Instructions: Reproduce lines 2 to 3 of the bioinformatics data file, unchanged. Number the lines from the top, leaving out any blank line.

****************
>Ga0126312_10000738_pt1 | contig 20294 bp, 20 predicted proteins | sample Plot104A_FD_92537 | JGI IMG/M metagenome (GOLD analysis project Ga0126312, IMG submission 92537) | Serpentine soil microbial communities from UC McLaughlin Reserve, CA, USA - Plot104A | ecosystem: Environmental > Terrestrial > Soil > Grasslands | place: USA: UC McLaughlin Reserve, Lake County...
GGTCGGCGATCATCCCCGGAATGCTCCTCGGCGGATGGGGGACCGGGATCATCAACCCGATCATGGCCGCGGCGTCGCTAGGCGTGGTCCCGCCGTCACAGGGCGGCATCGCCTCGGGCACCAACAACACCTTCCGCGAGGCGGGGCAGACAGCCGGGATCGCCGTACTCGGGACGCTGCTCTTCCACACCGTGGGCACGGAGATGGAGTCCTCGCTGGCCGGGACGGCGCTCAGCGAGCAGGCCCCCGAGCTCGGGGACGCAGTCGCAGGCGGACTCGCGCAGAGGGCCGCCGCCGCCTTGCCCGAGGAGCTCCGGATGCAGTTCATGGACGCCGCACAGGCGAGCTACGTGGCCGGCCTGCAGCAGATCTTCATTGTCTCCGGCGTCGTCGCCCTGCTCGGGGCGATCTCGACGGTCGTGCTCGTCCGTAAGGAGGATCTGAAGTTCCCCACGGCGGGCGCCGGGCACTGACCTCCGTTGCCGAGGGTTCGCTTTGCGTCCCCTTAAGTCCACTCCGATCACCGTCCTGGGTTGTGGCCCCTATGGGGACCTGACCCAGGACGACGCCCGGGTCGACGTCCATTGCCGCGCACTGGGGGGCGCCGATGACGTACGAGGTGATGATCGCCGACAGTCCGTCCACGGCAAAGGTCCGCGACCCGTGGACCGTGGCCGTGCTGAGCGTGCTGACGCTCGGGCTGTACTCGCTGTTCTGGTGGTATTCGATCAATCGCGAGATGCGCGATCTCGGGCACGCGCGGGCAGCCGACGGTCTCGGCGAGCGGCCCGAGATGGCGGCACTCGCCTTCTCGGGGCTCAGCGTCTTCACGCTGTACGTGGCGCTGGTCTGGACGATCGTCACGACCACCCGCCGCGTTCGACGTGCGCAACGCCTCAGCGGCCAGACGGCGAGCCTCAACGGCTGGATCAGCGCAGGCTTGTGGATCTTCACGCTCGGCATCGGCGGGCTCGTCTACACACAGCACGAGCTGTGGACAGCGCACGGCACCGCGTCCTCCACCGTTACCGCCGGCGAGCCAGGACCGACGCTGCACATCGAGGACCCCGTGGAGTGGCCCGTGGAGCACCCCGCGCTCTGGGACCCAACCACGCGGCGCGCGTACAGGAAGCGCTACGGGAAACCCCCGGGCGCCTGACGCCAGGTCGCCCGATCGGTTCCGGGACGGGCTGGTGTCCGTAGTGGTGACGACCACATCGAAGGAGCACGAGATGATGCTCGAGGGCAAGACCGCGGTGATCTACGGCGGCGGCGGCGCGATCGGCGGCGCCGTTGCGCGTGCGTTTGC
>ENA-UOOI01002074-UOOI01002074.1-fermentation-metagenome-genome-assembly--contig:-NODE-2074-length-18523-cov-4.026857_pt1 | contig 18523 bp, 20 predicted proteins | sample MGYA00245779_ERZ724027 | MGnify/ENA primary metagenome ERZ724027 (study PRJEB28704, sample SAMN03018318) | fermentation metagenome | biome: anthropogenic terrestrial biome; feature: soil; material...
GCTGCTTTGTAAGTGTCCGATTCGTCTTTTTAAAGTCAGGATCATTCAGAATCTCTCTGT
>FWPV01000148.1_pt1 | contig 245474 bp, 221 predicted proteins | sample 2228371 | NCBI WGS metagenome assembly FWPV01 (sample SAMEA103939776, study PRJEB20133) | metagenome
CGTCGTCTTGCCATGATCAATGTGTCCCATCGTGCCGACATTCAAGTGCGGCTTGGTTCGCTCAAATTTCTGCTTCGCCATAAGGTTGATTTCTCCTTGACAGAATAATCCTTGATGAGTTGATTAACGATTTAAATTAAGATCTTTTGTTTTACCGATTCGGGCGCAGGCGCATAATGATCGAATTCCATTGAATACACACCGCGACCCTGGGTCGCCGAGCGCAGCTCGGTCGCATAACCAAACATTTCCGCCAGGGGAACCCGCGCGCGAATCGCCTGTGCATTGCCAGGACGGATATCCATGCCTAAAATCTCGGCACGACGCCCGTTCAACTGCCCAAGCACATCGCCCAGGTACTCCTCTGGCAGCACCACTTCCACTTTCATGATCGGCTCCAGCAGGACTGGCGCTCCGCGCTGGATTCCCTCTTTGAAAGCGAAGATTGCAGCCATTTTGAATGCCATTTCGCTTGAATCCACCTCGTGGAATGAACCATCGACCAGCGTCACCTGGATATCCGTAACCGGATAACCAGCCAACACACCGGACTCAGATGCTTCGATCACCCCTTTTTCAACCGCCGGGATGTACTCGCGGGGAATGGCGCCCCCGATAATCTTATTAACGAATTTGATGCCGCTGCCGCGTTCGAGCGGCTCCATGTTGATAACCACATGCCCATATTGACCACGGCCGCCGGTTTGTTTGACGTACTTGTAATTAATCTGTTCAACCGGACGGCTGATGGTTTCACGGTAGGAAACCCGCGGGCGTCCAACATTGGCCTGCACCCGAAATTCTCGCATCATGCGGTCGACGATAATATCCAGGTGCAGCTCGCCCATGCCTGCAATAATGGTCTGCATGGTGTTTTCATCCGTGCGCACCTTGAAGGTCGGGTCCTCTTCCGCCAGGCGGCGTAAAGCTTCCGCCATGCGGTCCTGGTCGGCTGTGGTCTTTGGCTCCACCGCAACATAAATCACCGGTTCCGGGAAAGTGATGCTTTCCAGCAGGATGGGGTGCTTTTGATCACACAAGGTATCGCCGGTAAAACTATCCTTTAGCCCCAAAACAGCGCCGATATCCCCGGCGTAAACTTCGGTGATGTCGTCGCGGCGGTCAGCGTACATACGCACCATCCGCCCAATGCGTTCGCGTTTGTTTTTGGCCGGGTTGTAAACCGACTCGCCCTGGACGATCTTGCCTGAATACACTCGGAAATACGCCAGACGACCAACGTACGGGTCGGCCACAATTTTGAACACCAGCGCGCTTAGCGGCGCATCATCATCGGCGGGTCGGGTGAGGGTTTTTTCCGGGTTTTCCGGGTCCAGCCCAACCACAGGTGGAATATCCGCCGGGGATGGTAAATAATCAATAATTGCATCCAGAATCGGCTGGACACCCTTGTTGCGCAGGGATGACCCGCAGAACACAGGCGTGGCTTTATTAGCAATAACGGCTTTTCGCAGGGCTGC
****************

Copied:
GGTCGGCGATCATCCCCGGAATGCTCCTCGGCGGATGGGGGACCGGGATCATCAACCCGATCATGGCCGCGGCGTCGCTAGGCGTGGTCCCGCCGTCACAGGGCGGCATCGCCTCGGGCACCAACAACACCTTCCGCGAGGCGGGGCAGACAGCCGGGATCGCCGTACTCGGGACGCTGCTCTTCCACACCGTGGGCACGGAGATGGAGTCCTCGCTGGCCGGGACGGCGCTCAGCGAGCAGGCCCCCGAGCTCGGGGACGCAGTCGCAGGCGGACTCGCGCAGAGGGCCGCCGCCGCCTTGCCCGAGGAGCTCCGGATGCAGTTCATGGACGCCGCACAGGCGAGCTACGTGGCCGGCCTGCAGCAGATCTTCATTGTCTCCGGCGTCGTCGCCCTGCTCGGGGCGATCTCGACGGTCGTGCTCGTCCGTAAGGAGGATCTGAAGTTCCCCACGGCGGGCGCCGGGCACTGACCTCCGTTGCCGAGGGTTCGCTTTGCGTCCCCTTAAGTCCACTCCGATCACCGTCCTGGGTTGTGGCCCCTATGGGGACCTGACCCAGGACGACGCCCGGGTCGACGTCCATTGCCGCGCACTGGGGGGCGCCGATGACGTACGAGGTGATGATCGCCGACAGTCCGTCCACGGCAAAGGTCCGCGACCCGTGGACCGTGGCCGTGCTGAGCGTGCTGACGCTCGGGCTGTACTCGCTGTTCTGGTGGTATTCGATCAATCGCGAGATGCGCGATCTCGGGCACGCGCGGGCAGCCGACGGTCTCGGCGAGCGGCCCGAGATGGCGGCACTCGCCTTCTCGGGGCTCAGCGTCTTCACGCTGTACGTGGCGCTGGTCTGGACGATCGTCACGACCACCCGCCGCGTTCGACGTGCGCAACGCCTCAGCGGCCAGACGGCGAGCCTCAACGGCTGGATCAGCGCAGGCTTGTGGATCTTCACGCTCGGCATCGGCGGGCTCGTCTACACACAGCACGAGCTGTGGACAGCGCACGGCACCGCGTCCTCCACCGTTACCGCCGGCGAGCCAGGACCGACGCTGCACATCGAGGACCCCGTGGAGTGGCCCGTGGAGCACCCCGCGCTCTGGGACCCAACCACGCGGCGCGCGTACAGGAAGCGCTACGGGAAACCCCCGGGCGCCTGACGCCAGGTCGCCCGATCGGTTCCGGGACGGGCTGGTGTCCGTAGTGGTGACGACCACATCGAAGGAGCACGAGATGATGCTCGAGGGCAAGACCGCGGTGATCTACGGCGGCGGCGGCGCGATCGGCGGCGCCGTTGCGCGTGCGTTTGC
>ENA-UOOI01002074-UOOI01002074.1-fermentation-metagenome-genome-assembly--contig:-NODE-2074-length-18523-cov-4.026857_pt1 | contig 18523 bp, 20 predicted proteins | sample MGYA00245779_ERZ724027 | MGnify/ENA primary metagenome ERZ724027 (study PRJEB28704, sample SAMN03018318) | fermentation metagenome | biome: anthropogenic terrestrial biome; feature: soil; material...